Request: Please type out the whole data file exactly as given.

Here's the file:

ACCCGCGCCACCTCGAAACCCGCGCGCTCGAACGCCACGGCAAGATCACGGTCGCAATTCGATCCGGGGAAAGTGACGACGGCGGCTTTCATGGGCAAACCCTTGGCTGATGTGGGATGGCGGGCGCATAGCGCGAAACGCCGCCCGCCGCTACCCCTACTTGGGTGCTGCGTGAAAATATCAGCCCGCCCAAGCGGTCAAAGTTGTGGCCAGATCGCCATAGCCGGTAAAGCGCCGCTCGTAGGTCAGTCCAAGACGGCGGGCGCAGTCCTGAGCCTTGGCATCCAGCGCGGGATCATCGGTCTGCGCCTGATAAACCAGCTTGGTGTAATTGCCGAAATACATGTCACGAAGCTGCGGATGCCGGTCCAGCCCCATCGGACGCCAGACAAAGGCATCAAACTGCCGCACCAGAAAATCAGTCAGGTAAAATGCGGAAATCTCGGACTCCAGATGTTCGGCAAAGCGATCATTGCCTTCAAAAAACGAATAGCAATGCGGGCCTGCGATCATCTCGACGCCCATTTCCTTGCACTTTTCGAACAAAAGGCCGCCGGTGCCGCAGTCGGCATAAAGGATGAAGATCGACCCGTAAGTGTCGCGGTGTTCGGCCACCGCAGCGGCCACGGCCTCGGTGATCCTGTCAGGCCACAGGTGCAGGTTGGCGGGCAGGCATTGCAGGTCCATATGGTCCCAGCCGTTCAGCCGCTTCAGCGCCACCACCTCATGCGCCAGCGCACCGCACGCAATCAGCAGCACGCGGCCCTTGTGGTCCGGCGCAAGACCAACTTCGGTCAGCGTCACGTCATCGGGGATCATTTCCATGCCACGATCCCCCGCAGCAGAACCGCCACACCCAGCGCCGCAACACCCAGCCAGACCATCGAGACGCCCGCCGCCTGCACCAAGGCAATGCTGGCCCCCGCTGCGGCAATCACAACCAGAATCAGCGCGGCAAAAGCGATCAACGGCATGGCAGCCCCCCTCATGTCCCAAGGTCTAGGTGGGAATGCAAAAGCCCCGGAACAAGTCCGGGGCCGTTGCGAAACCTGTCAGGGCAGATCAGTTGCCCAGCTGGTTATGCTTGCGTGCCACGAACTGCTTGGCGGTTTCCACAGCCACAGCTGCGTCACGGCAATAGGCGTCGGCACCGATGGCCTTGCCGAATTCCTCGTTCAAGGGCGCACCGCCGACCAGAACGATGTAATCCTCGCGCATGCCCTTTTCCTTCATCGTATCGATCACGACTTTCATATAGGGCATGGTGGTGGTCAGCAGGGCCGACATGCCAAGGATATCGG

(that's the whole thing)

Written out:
ACCCGCGCCACCTCGAAACCCGCGCGCTCGAACGCCACGGCAAGATCACGGTCGCAATTCGATCCGGGGAAAGTGACGACGGCGGCTTTCATGGGCAAACCCTTGGCTGATGTGGGATGGCGGGCGCATAGCGCGAAACGCCGCCCGCCGCTACCCCTACTTGGGTGCTGCGTGAAAATATCAGCCCGCCCAAGCGGTCAAAGTTGTGGCCAGATCGCCATAGCCGGTAAAGCGCCGCTCGTAGGTCAGTCCAAGACGGCGGGCGCAGTCCTGAGCCTTGGCATCCAGCGCGGGATCATCGGTCTGCGCCTGATAAACCAGCTTGGTGTAATTGCCGAAATACATGTCACGAAGCTGCGGATGCCGGTCCAGCCCCATCGGACGCCAGACAAAGGCATCAAACTGCCGCACCAGAAAATCAGTCAGGTAAAATGCGGAAATCTCGGACTCCAGATGTTCGGCAAAGCGATCATTGCCTTCAAAAAACGAATAGCAATGCGGGCCTGCGATCATCTCGACGCCCATTTCCTTGCACTTTTCGAACAAAAGGCCGCCGGTGCCGCAGTCGGCATAAAGGATGAAGATCGACCCGTAAGTGTCGCGGTGTTCGGCCACCGCAGCGGCCACGGCCTCGGTGATCCTGTCAGGCCACAGGTGCAGGTTGGCGGGCAGGCATTGCAGGTCCATATGGTCCCAGCCGTTCAGCCGCTTCAGCGCCACCACCTCATGCGCCAGCGCACCGCACGCAATCAGCAGCACGCGGCCCTTGTGGTCCGGCGCAAGACCAACTTCGGTCAGCGTCACGTCATCGGGGATCATTTCCATGCCACGATCCCCCGCAGCAGAACCGCCACACCCAGCGCCGCAACACCCAGCCAGACCATCGAGACGCCCGCCGCCTGCACCAAGGCAATGCTGGCCCCCGCTGCGGCAATCACAACCAGAATCAGCGCGGCAAAAGCGATCAACGGCATGGCAGCCCCCCTCATGTCCCAAGGTCTAGGTGGGAATGCAAAAGCCCCGGAACAAGTCCGGGGCCGTTGCGAAACCTGTCAGGGCAGATCAGTTGCCCAGCTGGTTATGCTTGCGTGCCACGAACTGCTTGGCGGTTTCCACAGCCACAGCTGCGTCACGGCAATAGGCGTCGGCACCGATGGCCTTGCCGAATTCCTCGTTCAAGGGCGCACCGCCGACCAGAACGATGTAATCCTCGCGCATGCCCTTTTCCTTCATCGTATCGATCACGACTTTCATATAGGGCATGGTGGTGGTCAGCAGGGCCGACATGCCAAGGATATCGG